This Sunday we continue to read from the sixth chapter of John’s Gospel, but not continuously. Our Lectionary omits John’s report of Jesus’ walking on water. This event is reported much less dramatically in John’s Gospel than in the Synoptic Gospels. After the feeding of the multitudes, the disciples leave in a boat and Jesus follows them. The disciples are said to be terrified by what they see. Jesus reassures them and rejoins them. In today’s Gospel, we learn that the crowd has noticed the departure of Jesus and his disciples and so seeks them out in Capernaum. In the dialogue that follows between Jesus and the crowds, Jesus unfolds for us the gift of himself that that he gives in the Eucharist.

In today’s Gospel, there are four exchanges between Jesus and the crowd. In the first, the crowd, having followed Jesus to Capernaum, asks a very matter of fact question: “Rabbi, when did you get here?” Jesus replies by naming their motivation in pursuing him. They have been fed. Jesus acknowledges this, yet challenges them to see beyond the fulfillment of their material needs. The crowds have followed Jesus because they have been fed. They ought to be seeking out Jesus because he can give them eternal life.

As the second dialogue begins, it seems that the crowd might be on their way to accepting Jesus and his mission. They ask: “What can we do to accomplish the works of God?” Jesus replies that they must have faith in the one sent from God. But in the third dialogue, the crowd reveals their inability to see Jesus’ true identity. They ask Jesus for a sign so that they might know that Jesus is from God. How strange this sounds since Jesus has just fed more than 5000 people. What more is expected?

But the crowd cannot see beyond the surface of the sign. They show this in their interpretation of the sign that came from Moses. In their description, they identify Jesus with Moses, as if to say, as Moses gave the people manna in the desert, give us a sign so that we will know that you are from God. They are looking to identify a prophet without realizing that God is standing before them. Jesus corrects their misinterpretation, saying that the manna received by their ancestors came from God. As God fulfilled their ancestors’ needs in the desert, so God has provided them with food for eternal life. In the bread that they have received from Jesus, they have received physical nourishment and also spiritual nourishment. Jesus wants the crowd to see beyond the surface to the One who provides true nourishment.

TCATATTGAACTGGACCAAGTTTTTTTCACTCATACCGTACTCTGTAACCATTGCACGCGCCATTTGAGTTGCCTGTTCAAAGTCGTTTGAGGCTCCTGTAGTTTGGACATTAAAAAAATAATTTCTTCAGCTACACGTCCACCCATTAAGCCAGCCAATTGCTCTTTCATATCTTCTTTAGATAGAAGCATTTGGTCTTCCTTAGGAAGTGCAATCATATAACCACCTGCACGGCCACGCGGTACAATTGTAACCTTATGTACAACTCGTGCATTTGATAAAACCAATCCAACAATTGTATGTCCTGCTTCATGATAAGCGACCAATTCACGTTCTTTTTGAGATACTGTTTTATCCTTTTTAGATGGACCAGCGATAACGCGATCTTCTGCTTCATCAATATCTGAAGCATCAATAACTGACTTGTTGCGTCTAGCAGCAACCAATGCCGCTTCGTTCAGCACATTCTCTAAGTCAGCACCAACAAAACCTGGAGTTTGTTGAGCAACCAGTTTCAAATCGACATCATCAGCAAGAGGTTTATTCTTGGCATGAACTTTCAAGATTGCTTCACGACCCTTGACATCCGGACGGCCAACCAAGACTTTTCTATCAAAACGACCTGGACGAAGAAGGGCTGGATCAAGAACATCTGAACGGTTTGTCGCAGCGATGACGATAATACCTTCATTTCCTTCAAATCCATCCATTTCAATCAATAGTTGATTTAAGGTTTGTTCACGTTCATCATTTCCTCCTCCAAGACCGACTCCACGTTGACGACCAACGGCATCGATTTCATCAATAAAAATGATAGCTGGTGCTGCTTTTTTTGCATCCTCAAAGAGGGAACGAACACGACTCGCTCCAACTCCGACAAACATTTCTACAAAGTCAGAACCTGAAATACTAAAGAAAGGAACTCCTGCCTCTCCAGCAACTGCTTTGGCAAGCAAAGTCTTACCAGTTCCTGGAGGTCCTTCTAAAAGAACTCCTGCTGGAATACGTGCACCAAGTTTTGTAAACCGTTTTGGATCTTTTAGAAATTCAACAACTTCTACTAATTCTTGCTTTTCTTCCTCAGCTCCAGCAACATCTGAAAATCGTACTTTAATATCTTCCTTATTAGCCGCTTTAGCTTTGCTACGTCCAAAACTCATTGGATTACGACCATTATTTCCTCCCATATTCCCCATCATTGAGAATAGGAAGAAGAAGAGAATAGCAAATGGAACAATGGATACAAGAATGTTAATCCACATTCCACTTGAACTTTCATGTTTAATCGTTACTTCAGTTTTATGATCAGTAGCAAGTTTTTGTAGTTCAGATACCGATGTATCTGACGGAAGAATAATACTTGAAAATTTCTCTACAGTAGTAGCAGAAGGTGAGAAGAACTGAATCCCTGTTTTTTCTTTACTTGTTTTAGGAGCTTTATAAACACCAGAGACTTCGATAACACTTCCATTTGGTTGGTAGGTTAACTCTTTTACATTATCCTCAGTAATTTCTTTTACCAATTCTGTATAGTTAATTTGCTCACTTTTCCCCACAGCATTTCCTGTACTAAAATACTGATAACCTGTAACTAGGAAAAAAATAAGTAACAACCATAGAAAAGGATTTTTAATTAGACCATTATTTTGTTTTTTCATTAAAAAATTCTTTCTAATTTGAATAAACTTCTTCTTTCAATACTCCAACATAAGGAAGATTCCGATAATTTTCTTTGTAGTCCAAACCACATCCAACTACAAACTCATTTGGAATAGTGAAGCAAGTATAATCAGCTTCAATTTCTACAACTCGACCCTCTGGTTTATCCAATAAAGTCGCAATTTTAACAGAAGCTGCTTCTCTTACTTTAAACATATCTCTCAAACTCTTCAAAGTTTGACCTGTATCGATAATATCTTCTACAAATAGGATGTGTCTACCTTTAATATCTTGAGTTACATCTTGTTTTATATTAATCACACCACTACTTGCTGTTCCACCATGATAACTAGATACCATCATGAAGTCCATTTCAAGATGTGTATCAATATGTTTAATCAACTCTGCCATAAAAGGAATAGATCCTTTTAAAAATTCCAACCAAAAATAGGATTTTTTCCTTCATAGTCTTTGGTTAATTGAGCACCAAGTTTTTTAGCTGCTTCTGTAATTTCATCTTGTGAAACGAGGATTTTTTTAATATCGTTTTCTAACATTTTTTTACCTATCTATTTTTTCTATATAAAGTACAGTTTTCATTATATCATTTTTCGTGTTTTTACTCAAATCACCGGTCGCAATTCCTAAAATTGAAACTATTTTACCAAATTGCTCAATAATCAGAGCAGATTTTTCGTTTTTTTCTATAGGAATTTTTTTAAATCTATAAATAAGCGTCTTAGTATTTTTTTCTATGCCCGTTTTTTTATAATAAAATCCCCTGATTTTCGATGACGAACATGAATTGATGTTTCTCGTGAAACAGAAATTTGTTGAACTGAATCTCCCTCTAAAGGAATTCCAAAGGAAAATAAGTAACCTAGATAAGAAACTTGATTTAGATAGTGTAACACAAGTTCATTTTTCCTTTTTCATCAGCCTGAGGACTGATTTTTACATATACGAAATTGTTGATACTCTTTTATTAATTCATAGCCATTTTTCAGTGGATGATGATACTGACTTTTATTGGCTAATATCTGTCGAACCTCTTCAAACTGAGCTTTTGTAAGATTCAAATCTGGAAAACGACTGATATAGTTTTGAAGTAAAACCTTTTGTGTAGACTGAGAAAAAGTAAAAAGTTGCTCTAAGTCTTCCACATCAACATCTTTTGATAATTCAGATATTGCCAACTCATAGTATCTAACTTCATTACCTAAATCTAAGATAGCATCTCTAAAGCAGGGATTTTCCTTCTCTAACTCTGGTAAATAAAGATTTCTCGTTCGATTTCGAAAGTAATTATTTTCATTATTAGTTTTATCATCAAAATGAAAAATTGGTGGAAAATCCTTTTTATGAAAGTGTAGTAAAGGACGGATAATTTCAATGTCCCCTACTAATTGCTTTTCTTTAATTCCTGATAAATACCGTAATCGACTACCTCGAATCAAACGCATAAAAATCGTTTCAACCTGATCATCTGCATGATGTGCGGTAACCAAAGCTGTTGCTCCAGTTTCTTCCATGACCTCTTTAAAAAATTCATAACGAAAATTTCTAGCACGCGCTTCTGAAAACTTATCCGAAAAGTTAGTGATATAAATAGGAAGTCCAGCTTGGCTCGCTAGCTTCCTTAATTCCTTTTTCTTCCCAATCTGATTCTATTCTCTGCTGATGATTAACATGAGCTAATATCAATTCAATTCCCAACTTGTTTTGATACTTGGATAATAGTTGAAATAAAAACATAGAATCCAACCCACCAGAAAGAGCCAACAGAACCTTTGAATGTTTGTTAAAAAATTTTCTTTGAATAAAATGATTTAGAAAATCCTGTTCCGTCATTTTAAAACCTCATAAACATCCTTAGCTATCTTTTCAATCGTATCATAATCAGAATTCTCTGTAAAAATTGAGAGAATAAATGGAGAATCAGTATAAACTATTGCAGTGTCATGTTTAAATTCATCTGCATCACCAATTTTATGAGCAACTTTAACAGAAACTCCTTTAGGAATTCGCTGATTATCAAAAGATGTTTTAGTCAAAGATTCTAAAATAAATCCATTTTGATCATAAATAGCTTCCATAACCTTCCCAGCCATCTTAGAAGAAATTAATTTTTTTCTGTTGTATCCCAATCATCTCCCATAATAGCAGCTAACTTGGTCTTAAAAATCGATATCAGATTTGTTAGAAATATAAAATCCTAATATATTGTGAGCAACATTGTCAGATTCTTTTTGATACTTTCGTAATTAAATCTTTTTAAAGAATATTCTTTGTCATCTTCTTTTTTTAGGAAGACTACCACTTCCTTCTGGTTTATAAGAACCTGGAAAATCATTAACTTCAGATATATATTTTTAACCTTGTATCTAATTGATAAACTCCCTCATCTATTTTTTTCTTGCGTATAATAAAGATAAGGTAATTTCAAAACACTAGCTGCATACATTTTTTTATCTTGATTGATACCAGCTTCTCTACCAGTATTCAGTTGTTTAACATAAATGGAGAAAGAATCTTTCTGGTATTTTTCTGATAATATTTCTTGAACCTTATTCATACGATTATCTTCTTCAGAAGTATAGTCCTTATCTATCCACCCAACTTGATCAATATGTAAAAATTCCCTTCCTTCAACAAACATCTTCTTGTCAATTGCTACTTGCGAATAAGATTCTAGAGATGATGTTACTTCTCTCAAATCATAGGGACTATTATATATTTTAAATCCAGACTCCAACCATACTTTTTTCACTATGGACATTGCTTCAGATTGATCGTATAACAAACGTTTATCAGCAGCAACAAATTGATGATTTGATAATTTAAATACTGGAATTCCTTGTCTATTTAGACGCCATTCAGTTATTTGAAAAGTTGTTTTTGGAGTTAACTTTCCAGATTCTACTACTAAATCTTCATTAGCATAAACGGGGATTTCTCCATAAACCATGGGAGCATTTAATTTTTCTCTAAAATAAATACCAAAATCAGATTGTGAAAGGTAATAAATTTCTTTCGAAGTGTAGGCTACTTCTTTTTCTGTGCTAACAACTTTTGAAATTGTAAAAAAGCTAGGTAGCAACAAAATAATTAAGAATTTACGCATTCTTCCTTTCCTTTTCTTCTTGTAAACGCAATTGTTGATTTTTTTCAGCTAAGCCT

The conclusion of the dialogue reveals the crowd’s blindness. They ask for what Jesus has just told them they have found: “Sir, give us this bread always.” Jesus answers plainly that he himself is the Bread of Life they seek. Jesus himself is the Bread of Life who will satisfy every hunger and thirst. This is the first of several such statements found in John’s Gospel. We understand these better when we remember that God revealed his name to the people of Israel as “I am,” as Yahweh. Jesus is now claiming this name for himself. In the weeks ahead, we will see the offense that this gives to the people.

July 25 - Seventeenth Sunday of Ordinary Time, Year B

July 24th, 2021

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First Reading  2 Kings 4:42-44
Elisha the prophet feeds 100 people with 20 barley loaves.

Responsorial Psalm  Psalm 145:10-11,15-16,17-18
The Lord feeds his people and answers their needs.

Second Reading  Ephesians 4:1-6
The Ephesians are encouraged to live the unity of their Baptism.

Gospel Reading  
John 6:1-15
Jesus feeds the crowd of more than five thousand people with five barley loaves and two fish.

 

Background on the Gospel Reading

Through most of Lectionary Cycle B, our Sunday Gospel readings are taken from the Gospel of Mark. Over the past two Sundays, we heard how Jesus sent his disciples to share in his mission. If we were to continue reading Mark's Gospel, we would next hear his report of how Jesus feeds the crowds in the miracle of the multiplication of the loaves and fishes. Our Lectionary, however, leaves Mark’s Gospel for the next several weeks and instead presents this event from the Gospel of John. In John’s Gospel, Jesus’ multiplication of the loaves and the fishes is presented as a sign of his authority and divinity. Jesus interprets the meaning and significance of this miracle as a sharing of his Body and Blood. This chapter is sometimes called the “Bread of Life Discourse.”

In many important ways, John’s Gospel uses the miracle of the multiplication of the loaves and fishes to teach about the Eucharist. Like the Last Supper, this miracle is said to have occurred near the time of the Jewish feast of Passover. (In John’s Gospel three Passovers are identified.) Jesus’ language is similar to the language he used at the Last Supper as reported in the Synoptic Gospels. John’s description of this event also anticipates the Messianic banquet of heaven, as the crowd reclines and all hungers are satisfied with abundance. This connection is further amplified by the response of the crowd, who wants to make Jesus a king. John is teaching us that each time we celebrate the Eucharist, we are anticipating the eternal banquet of heaven.